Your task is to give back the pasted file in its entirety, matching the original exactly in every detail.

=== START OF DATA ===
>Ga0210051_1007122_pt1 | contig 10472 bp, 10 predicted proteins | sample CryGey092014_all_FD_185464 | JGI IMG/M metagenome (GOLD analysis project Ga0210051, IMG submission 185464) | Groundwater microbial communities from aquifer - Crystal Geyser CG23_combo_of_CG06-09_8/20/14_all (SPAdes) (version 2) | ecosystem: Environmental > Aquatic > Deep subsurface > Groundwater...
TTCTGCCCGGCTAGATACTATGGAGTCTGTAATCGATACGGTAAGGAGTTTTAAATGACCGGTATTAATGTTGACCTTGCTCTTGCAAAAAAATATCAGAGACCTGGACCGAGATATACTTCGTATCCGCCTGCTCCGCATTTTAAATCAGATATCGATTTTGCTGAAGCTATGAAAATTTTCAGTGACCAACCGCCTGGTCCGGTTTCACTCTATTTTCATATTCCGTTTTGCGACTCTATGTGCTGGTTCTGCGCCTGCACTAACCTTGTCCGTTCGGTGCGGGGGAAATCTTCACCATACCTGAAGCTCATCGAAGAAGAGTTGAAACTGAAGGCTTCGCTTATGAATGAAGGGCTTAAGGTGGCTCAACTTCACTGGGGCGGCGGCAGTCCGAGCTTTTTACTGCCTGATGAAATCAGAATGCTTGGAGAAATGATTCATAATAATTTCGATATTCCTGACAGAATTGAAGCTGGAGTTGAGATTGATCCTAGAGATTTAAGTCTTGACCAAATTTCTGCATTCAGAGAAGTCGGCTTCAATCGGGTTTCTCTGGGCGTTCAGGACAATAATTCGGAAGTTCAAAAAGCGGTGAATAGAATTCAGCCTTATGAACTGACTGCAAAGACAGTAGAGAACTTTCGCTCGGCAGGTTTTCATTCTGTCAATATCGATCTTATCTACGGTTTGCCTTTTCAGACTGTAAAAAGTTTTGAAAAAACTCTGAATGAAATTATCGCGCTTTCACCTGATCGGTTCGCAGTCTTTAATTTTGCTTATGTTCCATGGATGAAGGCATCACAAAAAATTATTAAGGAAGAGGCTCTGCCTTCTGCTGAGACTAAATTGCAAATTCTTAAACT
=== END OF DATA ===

>Ga0210051_1007122_pt1 | contig 10472 bp, 10 predicted proteins | sample CryGey092014_all_FD_185464 | JGI IMG/M metagenome (GOLD analysis project Ga0210051, IMG submission 185464) | Groundwater microbial communities from aquifer - Crystal Geyser CG23_combo_of_CG06-09_8/20/14_all (SPAdes) (version 2) | ecosystem: Environmental > Aquatic > Deep subsurface > Groundwater...
TTCTGCCCGGCTAGATACTATGGAGTCTGTAATCGATACGGTAAGGAGTTTTAAATGACCGGTATTAATGTTGACCTTGCTCTTGCAAAAAAATATCAGAGACCTGGACCGAGATATACTTCGTATCCGCCTGCTCCGCATTTTAAATCAGATATCGATTTTGCTGAAGCTATGAAAATTTTCAGTGACCAACCGCCTGGTCCGGTTTCACTCTATTTTCATATTCCGTTTTGCGACTCTATGTGCTGGTTCTGCGCCTGCACTAACCTTGTCCGTTCGGTGCGGGGGAAATCTTCACCATACCTGAAGCTCATCGAAGAAGAGTTGAAACTGAAGGCTTCGCTTATGAATGAAGGGCTTAAGGTGGCTCAACTTCACTGGGGCGGCGGCAGTCCGAGCTTTTTACTGCCTGATGAAATCAGAATGCTTGGAGAAATGATTCATAATAATTTCGATATTCCTGACAGAATTGAAGCTGGAGTTGAGATTGATCCTAGAGATTTAAGTCTTGACCAAATTTCTGCATTCAGAGAAGTCGGCTTCAATCGGGTTTCTCTGGGCGTTCAGGACAATAATTCGGAAGTTCAAAAAGCGGTGAATAGAATTCAGCCTTATGAACTGACTGCAAAGACAGTAGAGAACTTTCGCTCGGCAGGTTTTCATTCTGTCAATATCGATCTTATCTACGGTTTGCCTTTTCAGACTGTAAAAAGTTTTGAAAAAACTCTGAATGAAATTATCGCGCTTTCACCTGATCGGTTCGCAGTCTTTAATTTTGCTTATGTTCCATGGATGAAGGCATCACAAAAAATTATTAAGGAAGAGGCTCTGCCTTCTGCTGAGACTAAATTGCAAATTCTTAAACT